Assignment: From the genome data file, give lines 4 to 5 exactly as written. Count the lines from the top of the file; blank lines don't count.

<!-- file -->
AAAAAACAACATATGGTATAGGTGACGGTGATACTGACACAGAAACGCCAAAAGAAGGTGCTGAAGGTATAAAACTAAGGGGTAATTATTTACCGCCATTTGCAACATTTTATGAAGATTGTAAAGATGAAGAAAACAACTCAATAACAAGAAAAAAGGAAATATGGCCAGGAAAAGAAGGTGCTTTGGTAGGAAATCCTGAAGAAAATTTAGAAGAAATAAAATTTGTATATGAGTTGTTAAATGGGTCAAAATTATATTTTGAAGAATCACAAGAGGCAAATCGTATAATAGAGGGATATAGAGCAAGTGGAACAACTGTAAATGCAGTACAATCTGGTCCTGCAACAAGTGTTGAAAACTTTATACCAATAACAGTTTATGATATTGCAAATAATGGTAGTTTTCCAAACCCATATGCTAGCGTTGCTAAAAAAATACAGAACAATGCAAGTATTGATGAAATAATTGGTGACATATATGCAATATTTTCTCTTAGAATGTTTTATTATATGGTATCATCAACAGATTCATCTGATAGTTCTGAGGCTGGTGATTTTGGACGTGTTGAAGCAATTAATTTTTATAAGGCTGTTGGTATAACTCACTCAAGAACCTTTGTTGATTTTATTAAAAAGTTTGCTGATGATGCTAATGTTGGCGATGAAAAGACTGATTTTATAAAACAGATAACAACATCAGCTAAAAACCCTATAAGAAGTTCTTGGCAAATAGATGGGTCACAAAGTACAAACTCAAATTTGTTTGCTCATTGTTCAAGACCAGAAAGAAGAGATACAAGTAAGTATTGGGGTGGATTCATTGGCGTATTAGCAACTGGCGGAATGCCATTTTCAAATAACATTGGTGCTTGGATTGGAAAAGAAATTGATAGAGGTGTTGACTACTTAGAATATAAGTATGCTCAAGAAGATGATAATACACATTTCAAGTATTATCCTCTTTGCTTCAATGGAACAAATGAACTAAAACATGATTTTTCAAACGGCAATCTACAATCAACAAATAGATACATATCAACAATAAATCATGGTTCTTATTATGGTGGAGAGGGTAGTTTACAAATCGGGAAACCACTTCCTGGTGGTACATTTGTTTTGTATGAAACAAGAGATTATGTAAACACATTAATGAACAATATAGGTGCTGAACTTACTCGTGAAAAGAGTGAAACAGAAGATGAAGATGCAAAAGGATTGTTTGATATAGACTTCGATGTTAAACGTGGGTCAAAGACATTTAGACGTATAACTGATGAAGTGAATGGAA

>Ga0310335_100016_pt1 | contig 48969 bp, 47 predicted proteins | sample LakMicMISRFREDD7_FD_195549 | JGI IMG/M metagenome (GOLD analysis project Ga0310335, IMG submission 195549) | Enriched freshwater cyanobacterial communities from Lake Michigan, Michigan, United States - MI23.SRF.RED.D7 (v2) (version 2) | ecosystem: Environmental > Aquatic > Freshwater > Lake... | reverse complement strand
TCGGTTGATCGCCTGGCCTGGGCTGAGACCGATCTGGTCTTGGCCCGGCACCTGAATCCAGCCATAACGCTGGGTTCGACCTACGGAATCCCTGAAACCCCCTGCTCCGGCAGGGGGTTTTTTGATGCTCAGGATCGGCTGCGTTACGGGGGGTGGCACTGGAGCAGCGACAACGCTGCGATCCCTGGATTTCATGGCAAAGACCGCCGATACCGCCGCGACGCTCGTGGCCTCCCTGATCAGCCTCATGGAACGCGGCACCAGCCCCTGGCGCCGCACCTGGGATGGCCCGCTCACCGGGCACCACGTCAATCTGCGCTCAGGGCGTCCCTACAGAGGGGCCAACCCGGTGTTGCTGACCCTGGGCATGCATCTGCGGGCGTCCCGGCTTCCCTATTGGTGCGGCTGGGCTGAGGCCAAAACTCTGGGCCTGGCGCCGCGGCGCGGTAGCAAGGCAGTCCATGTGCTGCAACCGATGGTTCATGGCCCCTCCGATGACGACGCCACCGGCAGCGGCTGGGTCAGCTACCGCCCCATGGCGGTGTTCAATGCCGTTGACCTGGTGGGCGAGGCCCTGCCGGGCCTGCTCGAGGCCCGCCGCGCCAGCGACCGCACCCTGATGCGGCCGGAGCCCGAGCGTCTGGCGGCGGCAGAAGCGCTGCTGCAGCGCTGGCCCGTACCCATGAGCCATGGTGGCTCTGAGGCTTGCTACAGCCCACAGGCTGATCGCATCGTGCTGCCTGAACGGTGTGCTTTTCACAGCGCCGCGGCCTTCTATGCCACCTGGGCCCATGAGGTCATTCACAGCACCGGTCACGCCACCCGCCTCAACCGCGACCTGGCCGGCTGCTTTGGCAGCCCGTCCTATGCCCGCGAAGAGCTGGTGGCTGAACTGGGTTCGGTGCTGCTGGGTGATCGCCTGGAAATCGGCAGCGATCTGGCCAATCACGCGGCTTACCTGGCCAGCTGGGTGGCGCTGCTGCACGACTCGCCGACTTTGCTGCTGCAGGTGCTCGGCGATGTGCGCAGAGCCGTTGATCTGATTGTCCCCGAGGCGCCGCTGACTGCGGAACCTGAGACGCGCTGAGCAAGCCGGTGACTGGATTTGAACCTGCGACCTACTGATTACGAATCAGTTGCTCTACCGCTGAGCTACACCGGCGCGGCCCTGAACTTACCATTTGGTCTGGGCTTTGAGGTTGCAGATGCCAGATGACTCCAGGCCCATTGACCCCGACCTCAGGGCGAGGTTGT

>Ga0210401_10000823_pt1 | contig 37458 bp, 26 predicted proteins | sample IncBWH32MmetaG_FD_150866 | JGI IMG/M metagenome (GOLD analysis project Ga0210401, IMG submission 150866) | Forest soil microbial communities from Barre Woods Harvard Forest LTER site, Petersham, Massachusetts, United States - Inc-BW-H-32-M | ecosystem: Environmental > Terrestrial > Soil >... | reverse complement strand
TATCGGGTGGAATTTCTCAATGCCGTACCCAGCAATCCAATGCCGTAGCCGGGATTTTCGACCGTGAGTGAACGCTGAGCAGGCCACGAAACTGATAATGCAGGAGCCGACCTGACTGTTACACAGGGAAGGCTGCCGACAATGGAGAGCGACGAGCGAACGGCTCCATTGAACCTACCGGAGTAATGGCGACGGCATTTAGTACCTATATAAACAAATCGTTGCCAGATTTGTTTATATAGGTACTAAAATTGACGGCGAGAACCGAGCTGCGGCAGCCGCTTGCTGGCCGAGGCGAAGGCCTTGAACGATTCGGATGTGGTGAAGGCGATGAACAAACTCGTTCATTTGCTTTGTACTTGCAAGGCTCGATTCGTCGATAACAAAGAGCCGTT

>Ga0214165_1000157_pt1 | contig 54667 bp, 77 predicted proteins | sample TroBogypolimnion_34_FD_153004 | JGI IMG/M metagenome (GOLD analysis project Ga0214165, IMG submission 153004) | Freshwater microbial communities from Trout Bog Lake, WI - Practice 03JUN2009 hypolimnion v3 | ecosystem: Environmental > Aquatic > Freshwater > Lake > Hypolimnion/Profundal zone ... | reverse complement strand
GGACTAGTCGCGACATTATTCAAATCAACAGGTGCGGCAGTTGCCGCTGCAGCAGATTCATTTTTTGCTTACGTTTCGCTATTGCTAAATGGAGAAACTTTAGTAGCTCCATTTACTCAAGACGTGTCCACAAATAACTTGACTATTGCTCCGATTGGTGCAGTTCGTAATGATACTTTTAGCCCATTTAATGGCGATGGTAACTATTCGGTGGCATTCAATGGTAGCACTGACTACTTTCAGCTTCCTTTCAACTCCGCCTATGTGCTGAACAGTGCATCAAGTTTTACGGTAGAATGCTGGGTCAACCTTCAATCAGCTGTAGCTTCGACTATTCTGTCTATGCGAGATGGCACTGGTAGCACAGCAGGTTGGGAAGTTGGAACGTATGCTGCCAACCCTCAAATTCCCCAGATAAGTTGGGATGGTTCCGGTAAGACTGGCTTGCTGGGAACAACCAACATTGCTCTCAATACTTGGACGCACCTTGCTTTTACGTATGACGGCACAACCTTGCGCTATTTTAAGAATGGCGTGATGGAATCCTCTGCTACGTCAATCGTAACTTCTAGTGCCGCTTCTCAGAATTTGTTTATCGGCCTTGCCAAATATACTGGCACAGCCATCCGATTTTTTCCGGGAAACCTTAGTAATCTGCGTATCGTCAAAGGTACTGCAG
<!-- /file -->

>Ga0210401_10000823_pt1 | contig 37458 bp, 26 predicted proteins | sample IncBWH32MmetaG_FD_150866 | JGI IMG/M metagenome (GOLD analysis project Ga0210401, IMG submission 150866) | Forest soil microbial communities from Barre Woods Harvard Forest LTER site, Petersham, Massachusetts, United States - Inc-BW-H-32-M | ecosystem: Environmental > Terrestrial > Soil >... | reverse complement strand
TATCGGGTGGAATTTCTCAATGCCGTACCCAGCAATCCAATGCCGTAGCCGGGATTTTCGACCGTGAGTGAACGCTGAGCAGGCCACGAAACTGATAATGCAGGAGCCGACCTGACTGTTACACAGGGAAGGCTGCCGACAATGGAGAGCGACGAGCGAACGGCTCCATTGAACCTACCGGAGTAATGGCGACGGCATTTAGTACCTATATAAACAAATCGTTGCCAGATTTGTTTATATAGGTACTAAAATTGACGGCGAGAACCGAGCTGCGGCAGCCGCTTGCTGGCCGAGGCGAAGGCCTTGAACGATTCGGATGTGGTGAAGGCGATGAACAAACTCGTTCATTTGCTTTGTACTTGCAAGGCTCGATTCGTCGATAACAAAGAGCCGTT